It seems like most hunters have trail cameras set-up on their private property or leased hunting property to see the wildlife activity in the area. While it is exciting to check the cameras to see what footage has been captured, the results can be mixed.
Here are a few tips to help ensure you get the best photos and videos from your trail cameras.
Setting up a Trail Camera
Setting your camera high on a tree at a downward angle will give you a different perspective for your photos and will also make mature deer less nervous when the camera goes off.
When setting up a trail camera, you need to think about how and where to face the camera. Sunlight can be the biggest problem when trying to capture high-quality photos. Positioning the camera to face north will help, but that’s not always an option depending on what you are trying to monitor. If the camera is facing east or west, see if it’s possible for the camera to be shaded by overhanging branches. If you do that, make sure the branches are clear of the lens and sensor so it doesn’t trigger the camera to take a photo when the wind blows the branches or leaves.
When setting up a trail camera, you’ll also want to consider what you are trying to capture photos of—deer, turkey, predators, or other game—then set the camera height accordingly.
For deer and bear, set them a little lower than waist high—for turkey, around knee high. The right height will allow you to get the whole animal in the photos verses just part of them. You can set cameras high on a tree and face it at a downward angle to get a different perspective for you photos, too. This will also avoid making mature deer nervous when the camera goes off.
If you want to get interesting and unusual photos, set-up a camera on a logging road or game trail where deer or turkey like to walk to get a close up photo or video.
Good places to set-up cameras are on game trails that take wildlife to a food source and over food sources, like crop fields, oak ridges when there is hard-mast from trees, food plots, fruit trees, or other natural browse.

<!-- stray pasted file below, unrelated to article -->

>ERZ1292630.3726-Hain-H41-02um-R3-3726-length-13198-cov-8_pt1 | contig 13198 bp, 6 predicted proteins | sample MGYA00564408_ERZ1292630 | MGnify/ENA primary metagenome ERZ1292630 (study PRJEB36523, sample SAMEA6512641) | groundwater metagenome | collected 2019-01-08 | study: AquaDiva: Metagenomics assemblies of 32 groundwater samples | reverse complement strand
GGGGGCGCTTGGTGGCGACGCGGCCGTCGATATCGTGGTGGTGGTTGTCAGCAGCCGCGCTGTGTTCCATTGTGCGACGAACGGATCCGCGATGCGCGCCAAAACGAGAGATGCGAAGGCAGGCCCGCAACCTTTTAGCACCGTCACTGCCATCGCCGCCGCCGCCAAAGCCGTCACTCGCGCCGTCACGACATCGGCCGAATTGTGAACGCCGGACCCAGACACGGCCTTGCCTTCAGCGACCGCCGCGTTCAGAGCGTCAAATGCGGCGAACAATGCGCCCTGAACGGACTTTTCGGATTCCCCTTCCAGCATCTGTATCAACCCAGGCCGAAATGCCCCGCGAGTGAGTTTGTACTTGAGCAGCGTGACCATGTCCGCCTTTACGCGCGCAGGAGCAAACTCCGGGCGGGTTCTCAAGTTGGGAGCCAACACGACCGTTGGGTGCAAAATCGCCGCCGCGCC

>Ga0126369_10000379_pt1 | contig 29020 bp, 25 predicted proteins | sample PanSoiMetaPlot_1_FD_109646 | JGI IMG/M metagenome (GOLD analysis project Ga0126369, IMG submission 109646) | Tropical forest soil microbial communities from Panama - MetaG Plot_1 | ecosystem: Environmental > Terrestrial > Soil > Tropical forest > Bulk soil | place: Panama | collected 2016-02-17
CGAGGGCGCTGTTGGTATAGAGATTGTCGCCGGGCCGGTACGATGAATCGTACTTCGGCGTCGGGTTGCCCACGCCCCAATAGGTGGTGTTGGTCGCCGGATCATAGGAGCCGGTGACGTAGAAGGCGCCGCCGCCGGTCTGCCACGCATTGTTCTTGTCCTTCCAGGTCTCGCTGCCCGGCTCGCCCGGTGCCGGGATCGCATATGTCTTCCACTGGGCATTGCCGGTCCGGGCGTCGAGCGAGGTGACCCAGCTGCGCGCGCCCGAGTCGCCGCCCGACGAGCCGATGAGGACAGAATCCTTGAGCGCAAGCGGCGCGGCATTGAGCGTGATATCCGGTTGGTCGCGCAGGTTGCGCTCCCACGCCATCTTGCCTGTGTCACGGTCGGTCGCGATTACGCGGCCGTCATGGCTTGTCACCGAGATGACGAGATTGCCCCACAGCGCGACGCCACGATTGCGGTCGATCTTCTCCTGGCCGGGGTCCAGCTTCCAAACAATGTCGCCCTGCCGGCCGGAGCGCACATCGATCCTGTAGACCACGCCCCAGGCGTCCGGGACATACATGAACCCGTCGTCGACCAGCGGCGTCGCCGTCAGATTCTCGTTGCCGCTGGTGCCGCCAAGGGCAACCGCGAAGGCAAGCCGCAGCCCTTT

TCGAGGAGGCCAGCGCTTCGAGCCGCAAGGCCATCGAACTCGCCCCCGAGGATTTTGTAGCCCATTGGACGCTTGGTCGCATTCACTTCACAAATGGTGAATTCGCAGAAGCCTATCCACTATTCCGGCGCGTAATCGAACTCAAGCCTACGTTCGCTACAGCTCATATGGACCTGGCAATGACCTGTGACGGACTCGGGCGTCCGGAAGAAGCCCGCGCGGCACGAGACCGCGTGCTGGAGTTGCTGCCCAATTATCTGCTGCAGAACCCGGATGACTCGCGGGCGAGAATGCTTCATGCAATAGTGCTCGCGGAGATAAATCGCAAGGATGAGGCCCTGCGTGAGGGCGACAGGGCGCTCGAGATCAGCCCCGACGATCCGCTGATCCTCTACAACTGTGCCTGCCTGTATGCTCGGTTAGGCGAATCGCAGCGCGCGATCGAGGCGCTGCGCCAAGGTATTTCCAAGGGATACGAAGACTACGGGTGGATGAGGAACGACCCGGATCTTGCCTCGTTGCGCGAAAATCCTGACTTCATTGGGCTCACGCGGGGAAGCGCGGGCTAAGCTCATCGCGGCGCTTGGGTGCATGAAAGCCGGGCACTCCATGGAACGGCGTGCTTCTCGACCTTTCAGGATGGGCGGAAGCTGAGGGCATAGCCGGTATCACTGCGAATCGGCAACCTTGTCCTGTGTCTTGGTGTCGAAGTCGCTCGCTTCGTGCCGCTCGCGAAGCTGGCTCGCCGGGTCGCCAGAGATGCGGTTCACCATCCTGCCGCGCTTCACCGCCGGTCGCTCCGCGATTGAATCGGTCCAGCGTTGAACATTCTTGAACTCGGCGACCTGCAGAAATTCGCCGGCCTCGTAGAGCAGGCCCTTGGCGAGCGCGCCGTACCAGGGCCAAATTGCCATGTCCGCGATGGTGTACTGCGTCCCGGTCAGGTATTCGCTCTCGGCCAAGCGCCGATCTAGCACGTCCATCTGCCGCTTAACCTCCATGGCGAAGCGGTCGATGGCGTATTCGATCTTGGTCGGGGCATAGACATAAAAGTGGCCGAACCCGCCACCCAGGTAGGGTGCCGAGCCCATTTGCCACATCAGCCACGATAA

If the food source is a large area, you should consider using several cameras to monitor them or you will miss a lot of activity. It’s surprising what two cameras will capture verses one in the same area. I have checked my cameras in the same small food plot and would have deer on one and not the other. Plus, this will give you the opportunity to set one camera on photo mode and the other on video mode.
Checking a Trail Camera
To determine how often you should check your cameras, you need to consider the time of the year—cold weather drains batteries faster than warm weather. You’ll also need to think about how accessible the camera is without disturbing the area with a lot of human scent. If you are monitoring crop fields or food plots, you’ll want the camera to be on the edges of these locations so they are easier to check more frequently.
If the camera is tucked back in the woods, I would recommend checking them every couple of weeks so there is less human scent disturbing the area. This is where the cell cameras really show their worth because they are designed to send the photos to your cell phone as well as be saved to memory card. This feature will allow you to see what is going on at all times with no disturbance to the area where your camera is set up.
Setting up a good archiving system is necessary for the photos and video clips that are saved. Otherwise, you will have a difficult time trying to find a particular photo you might need to use for monitoring particular animals, for a social media post, or a photo contest. Plus, it’s fun to look back over several years of photos to see all of the wildlife that has been captured.
It’s ideal to have extra memory cards for your cameras, and mark what camera they are for so you are able to keep the correct memory cards with the right cameras. It’s also a good idea to have batteries with you when checking cameras. It’s never fun to see that a camera needs new batteries when you don’t have any with you.
These are just some of the basic tips for trail camera usage. As time goes on, you will learn how to get the best photos or video by just looking at the images you are capturing and making adjustments to your camera position to improve your images.
This is a great reason to spend more time in the outdoors all year long, and it gives you something to share with friends and family!
Birds are probably the most photographed of all wildlife. They bedazzle us with their colors, songs and curious behaviors. We see and hear them everywhere throughout the year. No wonder they are a favorite subject for photography.
Photo by Lynda Richardson.
Photographing birds can be as easy or hard as you want to make it. Most folks gravitate to super telephoto lenses but you can, with a little extra work, capture photographs with shorter lenses using remotely triggered cameras.